A 2016 report from the Africa Capacity Building Foundation (ACBF) observed that the “single biggest challenge to ownership of Africa’s development agenda and management of its key development programs” was rooted in critical technical skills. The continent was facing serious shortages of critical technical skills and professionals needed to drive key initiatives in the first 10-year implementation plan of Agenda 2063. There was little evidence that governments were making critical technical skills a part of national development strategies, the ACBF report stated.

In order to overcome this challenge, the report recommended nine urgent tasks. Two of these are improving capacity in the continent’s training institutions, and overhauling training and education systems. The report further recommended formation of consortia of top universities, research institutes and think tanks to drive the critical technical skills agenda.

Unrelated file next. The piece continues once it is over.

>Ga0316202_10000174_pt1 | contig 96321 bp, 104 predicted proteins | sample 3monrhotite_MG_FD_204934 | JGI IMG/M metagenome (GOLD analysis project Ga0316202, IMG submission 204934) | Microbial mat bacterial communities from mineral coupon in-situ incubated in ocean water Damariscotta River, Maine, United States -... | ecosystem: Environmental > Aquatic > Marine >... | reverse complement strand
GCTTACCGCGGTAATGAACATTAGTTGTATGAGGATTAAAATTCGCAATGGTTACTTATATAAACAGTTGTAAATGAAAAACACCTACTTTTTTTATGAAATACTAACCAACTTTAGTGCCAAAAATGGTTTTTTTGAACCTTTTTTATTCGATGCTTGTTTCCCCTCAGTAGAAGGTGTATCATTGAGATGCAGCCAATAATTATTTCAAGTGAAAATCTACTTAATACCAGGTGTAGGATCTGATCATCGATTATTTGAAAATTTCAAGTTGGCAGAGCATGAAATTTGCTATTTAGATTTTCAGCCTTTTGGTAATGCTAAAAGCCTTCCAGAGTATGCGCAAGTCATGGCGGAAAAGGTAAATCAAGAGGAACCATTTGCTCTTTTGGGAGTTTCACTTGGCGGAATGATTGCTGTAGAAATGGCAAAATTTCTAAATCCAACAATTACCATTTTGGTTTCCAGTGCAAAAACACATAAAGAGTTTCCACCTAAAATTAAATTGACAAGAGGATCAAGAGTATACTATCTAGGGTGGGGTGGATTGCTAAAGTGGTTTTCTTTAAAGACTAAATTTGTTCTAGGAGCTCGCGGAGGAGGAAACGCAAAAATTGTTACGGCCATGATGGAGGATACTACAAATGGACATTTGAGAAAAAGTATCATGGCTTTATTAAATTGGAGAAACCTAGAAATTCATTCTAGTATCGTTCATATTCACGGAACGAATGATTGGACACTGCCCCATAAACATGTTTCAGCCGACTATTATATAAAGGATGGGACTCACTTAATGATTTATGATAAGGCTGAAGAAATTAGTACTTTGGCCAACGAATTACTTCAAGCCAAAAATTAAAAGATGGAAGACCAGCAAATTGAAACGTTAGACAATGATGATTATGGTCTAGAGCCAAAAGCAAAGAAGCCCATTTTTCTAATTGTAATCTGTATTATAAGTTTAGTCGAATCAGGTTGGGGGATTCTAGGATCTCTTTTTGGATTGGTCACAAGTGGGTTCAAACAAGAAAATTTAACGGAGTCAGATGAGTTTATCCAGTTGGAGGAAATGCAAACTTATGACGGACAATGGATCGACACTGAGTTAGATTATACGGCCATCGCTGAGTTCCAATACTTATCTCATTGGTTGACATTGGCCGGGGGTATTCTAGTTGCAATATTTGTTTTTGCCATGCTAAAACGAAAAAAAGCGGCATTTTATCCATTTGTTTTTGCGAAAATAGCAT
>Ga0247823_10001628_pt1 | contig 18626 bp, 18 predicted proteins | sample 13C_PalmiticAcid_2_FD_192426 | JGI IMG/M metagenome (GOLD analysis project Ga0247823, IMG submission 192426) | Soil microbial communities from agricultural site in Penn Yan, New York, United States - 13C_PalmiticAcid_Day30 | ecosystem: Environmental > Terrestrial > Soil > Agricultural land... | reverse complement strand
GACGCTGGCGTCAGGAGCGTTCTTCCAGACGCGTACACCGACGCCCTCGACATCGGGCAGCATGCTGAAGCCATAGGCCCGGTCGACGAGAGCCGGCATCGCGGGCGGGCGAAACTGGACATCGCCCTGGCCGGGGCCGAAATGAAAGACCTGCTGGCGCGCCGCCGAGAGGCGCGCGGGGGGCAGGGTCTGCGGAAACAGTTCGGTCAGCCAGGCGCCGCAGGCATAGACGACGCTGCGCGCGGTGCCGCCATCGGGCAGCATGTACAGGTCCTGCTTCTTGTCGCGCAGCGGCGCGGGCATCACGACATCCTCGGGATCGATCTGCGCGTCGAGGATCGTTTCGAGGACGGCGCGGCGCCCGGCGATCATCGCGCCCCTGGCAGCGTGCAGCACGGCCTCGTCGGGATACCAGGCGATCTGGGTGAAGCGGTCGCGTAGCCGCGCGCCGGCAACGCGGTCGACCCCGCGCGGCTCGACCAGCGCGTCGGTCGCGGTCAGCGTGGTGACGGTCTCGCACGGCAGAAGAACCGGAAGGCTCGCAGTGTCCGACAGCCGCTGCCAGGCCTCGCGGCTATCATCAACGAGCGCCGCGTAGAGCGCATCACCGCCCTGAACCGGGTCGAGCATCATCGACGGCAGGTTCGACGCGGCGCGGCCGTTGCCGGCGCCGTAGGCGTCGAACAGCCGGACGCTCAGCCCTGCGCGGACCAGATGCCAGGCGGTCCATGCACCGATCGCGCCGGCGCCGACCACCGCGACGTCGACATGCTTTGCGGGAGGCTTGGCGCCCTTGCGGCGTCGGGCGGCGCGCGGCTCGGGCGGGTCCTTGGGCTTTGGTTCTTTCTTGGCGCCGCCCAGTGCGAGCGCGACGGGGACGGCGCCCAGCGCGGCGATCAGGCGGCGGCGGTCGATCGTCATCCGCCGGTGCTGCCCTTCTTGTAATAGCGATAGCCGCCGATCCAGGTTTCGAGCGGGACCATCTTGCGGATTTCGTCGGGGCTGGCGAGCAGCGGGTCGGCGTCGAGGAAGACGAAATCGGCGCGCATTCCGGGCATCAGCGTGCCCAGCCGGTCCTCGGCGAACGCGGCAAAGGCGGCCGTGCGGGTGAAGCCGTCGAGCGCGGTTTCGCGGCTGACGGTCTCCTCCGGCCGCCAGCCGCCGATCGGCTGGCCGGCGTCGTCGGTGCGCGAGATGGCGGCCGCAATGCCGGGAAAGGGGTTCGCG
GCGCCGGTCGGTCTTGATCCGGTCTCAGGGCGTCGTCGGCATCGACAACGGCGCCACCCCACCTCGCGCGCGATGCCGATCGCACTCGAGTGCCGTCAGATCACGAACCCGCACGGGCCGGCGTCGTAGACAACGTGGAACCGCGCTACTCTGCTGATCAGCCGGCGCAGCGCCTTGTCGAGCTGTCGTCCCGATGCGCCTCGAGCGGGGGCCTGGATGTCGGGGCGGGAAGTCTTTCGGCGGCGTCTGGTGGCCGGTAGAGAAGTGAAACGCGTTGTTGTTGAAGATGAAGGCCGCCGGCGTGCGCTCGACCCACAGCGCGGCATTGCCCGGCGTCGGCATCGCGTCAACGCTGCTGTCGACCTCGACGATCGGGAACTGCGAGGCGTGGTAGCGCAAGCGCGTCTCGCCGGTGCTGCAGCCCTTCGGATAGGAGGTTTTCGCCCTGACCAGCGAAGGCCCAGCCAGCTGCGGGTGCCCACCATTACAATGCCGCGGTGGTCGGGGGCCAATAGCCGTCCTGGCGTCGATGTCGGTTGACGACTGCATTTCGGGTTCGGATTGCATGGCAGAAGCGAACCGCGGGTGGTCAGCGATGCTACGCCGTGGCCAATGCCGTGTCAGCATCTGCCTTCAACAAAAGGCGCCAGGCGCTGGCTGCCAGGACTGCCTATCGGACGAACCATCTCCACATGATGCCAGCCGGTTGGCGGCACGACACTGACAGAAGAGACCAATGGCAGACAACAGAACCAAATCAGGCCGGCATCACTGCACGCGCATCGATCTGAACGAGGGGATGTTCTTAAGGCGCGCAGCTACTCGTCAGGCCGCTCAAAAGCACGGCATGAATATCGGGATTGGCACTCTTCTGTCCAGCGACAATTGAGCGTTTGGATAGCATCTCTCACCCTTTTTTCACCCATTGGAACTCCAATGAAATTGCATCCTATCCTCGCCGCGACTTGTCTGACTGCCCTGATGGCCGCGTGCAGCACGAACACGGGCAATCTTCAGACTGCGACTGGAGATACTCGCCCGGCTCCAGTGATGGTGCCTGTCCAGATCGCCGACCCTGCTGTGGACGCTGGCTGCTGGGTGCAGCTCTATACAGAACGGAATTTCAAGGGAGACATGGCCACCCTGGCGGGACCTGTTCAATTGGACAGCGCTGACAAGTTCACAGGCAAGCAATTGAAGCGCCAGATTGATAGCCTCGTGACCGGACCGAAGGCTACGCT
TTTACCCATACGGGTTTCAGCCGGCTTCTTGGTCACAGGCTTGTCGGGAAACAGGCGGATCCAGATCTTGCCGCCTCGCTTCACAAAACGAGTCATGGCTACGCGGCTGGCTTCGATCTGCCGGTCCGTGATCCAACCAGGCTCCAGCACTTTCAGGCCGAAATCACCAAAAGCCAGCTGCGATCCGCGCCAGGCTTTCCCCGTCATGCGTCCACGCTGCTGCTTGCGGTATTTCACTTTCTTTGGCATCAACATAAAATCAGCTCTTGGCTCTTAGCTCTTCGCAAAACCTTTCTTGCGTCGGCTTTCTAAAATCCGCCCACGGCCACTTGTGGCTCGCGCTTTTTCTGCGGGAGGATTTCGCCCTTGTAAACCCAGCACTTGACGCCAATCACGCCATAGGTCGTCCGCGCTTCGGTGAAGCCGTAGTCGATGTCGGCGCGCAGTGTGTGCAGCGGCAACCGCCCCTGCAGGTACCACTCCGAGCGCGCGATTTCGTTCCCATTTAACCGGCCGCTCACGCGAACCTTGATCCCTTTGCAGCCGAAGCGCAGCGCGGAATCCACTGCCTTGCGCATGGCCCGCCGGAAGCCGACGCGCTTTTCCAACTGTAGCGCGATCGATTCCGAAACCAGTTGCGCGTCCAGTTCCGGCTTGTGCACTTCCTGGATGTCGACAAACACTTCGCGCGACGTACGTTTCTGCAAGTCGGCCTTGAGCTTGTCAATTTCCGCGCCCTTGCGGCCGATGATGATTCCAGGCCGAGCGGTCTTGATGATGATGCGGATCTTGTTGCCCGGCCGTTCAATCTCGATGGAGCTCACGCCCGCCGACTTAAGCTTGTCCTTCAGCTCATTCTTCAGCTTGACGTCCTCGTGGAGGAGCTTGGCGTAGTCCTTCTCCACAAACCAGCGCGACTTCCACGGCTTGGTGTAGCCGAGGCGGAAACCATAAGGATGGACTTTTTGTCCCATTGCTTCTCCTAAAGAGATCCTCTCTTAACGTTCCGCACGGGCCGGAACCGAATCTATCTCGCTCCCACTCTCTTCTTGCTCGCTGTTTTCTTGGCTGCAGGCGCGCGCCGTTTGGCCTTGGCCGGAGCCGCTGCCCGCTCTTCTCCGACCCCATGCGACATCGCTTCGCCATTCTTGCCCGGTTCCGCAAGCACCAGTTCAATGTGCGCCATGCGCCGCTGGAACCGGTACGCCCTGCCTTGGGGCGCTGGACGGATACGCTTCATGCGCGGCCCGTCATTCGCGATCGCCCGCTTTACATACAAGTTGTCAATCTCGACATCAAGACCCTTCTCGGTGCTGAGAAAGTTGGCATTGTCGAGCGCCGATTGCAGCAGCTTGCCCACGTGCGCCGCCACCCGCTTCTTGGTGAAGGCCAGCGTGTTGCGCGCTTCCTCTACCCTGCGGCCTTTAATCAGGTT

A demographic country case study might help put into context the education imperatives facing the continent in the drive towards Agenda 2063.

Numbers from Malawi’s most recent population census, conducted in 2018, show that 13.7 million Malawians, out of 17.5 million, are aged 34 and under. This means that 78% of the Malawi population are young people under 35 years. The census report also shows that the country has 1.4 million youth aged 14-17 years old. Statistics from the Malawi Government show that the country has about 5 million primary school students, and about 380,000 secondary school students. What this reveals is that four out of five young Malawians of secondary school age, 14-17, are out of school.

Between August and September 2019, the Malawi Ministry of Education, Science and Technology (MoEST) released results for the primary and secondary school examination results. The primary school results showed that 37 percent of the students who passed had been selected to various public secondary schools, leaving out 63 percent. The secondary school results showed that 50 percent passed, down from 63 percent in 2018.